There are many key areas in which corporate directors and institutional investors may not always agree. Two of them are the degree of alignment between company performance and strategy and whether executive pay levels are too high.
The two groups actually agree that the U.S. executive pay model has improved over the past five years, but remain divided on the impact of say-on-pay voting, according to a new study by Towers Watson and Alliance Advisors, a proxy solicitation firm.
In fact, most directors (91 percent) and shareholders (97 percent) believe the executive pay model has either stayed the same or changed for the better since say-on-pay votes were required. In addition, the percentage of directors (89 percent) and investors (59 percent) who believe executive pay is sensitive to corporate performance has increased by about 50 percent since 2008.
Given the strong level of shareholder support for say-on-pay votes the last three years, directors firmly believe they are doing a good job of addressing executive pay issues and that revisions to the executive pay model are working well overall, according to Andrew Goldstein, central division leader for executive compensation at Towers Watson. Investors, however, see things quite differently.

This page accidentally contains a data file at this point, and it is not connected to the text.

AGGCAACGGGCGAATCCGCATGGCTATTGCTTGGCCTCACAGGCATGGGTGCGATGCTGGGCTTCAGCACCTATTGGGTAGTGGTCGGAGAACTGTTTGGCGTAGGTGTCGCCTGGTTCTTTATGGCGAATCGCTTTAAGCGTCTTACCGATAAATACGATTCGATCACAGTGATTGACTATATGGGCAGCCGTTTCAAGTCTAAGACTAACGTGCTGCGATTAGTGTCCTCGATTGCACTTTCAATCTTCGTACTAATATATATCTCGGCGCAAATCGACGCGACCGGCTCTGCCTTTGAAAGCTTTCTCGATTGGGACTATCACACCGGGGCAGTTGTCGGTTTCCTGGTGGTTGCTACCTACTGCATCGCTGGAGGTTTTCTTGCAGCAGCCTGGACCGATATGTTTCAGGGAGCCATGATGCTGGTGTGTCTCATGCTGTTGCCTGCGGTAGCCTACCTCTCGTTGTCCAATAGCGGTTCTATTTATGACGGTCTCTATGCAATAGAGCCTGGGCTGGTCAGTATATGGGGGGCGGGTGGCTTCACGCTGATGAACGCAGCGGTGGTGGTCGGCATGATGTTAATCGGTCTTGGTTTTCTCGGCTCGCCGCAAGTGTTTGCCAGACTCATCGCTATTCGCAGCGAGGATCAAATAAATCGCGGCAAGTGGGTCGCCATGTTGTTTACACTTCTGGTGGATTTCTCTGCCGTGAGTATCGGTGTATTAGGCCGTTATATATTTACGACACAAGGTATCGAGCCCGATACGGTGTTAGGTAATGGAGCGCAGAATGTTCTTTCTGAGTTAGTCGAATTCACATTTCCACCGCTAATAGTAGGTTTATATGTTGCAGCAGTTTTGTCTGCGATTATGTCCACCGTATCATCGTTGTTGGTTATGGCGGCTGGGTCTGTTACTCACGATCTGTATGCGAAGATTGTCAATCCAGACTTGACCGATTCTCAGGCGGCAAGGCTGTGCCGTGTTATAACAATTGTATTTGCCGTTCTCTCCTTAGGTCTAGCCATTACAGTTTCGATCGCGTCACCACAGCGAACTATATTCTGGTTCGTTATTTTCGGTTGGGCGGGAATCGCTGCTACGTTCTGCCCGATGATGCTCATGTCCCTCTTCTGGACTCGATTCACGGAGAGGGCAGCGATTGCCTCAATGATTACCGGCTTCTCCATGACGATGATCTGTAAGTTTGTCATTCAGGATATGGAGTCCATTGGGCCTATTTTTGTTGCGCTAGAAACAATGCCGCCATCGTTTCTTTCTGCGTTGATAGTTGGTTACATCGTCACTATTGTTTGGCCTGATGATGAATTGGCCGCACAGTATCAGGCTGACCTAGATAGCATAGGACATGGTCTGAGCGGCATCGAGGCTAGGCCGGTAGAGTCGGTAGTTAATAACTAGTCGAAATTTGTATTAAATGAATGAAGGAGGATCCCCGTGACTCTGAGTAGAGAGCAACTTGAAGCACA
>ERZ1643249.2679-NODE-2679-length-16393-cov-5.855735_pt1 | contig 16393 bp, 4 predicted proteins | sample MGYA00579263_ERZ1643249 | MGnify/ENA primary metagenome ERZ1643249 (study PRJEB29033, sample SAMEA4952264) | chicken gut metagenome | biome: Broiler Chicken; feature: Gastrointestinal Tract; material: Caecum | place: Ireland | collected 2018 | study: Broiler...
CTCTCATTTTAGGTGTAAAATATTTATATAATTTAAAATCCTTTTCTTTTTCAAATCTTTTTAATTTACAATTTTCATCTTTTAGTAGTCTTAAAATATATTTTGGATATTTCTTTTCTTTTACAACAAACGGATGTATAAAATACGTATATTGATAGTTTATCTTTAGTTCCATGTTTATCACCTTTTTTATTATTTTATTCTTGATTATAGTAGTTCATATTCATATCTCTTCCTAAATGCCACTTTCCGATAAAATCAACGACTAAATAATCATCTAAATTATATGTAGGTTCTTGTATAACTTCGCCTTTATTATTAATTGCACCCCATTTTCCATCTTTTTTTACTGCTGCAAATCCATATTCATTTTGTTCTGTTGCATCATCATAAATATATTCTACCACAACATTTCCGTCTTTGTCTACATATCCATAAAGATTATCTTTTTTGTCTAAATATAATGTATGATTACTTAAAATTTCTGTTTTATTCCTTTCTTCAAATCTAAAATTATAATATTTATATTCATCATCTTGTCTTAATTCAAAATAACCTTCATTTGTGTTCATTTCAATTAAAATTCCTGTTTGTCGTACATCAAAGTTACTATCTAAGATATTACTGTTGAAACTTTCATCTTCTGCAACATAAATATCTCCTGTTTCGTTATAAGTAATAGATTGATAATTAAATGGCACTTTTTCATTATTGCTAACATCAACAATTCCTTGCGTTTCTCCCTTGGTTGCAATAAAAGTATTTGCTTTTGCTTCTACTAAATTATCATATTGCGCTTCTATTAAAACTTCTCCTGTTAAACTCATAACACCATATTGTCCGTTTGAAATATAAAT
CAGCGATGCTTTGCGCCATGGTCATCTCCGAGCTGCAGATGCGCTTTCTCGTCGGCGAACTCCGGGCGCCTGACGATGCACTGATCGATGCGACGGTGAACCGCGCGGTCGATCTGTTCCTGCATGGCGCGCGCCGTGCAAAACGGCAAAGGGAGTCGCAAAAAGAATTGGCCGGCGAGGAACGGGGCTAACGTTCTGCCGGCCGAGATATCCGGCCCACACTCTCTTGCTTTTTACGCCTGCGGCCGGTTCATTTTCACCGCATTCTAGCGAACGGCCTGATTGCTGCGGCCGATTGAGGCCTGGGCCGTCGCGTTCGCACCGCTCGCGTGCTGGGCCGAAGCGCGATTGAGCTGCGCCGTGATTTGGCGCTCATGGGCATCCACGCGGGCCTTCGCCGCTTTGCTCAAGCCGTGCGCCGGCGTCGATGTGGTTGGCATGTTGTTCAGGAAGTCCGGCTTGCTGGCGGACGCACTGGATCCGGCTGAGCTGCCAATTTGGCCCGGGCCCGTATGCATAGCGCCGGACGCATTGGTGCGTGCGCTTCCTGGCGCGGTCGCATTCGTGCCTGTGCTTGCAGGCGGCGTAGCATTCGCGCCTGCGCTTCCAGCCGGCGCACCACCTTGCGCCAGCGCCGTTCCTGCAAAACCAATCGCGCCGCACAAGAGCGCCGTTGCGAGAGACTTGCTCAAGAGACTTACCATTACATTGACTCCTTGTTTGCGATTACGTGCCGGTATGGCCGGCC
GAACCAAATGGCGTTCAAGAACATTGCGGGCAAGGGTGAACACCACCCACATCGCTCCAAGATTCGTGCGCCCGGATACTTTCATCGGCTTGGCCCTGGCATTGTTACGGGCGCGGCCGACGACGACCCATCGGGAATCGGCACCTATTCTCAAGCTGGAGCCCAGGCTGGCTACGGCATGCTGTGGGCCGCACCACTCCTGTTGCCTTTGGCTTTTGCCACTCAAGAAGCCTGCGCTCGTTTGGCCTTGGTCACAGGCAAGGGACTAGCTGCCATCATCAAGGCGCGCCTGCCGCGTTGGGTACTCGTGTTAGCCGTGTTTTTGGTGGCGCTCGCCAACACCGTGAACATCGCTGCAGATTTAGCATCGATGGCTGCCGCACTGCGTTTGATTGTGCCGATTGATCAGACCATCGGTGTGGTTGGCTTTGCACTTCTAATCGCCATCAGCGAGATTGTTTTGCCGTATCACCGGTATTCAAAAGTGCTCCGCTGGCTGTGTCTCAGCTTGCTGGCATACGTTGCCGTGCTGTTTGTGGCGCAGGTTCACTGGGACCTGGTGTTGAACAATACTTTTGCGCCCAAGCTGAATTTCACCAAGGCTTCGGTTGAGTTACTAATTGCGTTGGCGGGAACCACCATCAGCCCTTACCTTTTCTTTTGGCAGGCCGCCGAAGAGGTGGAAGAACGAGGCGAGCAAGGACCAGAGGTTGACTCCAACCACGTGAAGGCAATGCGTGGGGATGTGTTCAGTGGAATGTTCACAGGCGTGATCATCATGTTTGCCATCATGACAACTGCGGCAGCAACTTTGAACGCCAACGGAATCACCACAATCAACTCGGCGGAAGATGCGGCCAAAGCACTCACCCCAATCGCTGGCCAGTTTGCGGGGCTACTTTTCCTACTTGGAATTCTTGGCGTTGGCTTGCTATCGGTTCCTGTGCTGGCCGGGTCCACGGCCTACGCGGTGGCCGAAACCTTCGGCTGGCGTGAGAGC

“Investors, however, seem to want an even greater voice in the pay-setting process and also improved communication between companies and shareholders,” Goldstein said in a statement. “Despite investors’ views that executive pay is on the right path and their overwhelming support for company pay programs in say-on-pay votes at most companies, it’s clear that they also see considerable room for improvement.”
The study also revealed that neither directors nor investors think the Dodd-Frank CEO pay ratio disclosure rule will help improve the model. Twenty-six percent of directors believe say-on-pay votes have been a key driver of pay decisions by boards, compared with 63 percent of investors who feel that way
Furthermore, only one in five (20 percent) directors say the executive pay model in the U.S. has led to excessive CEO pay levels, a sharp decline over the past five years, while nearly three in four (72 percent) investors say the pay model has led to excessive pay levels.
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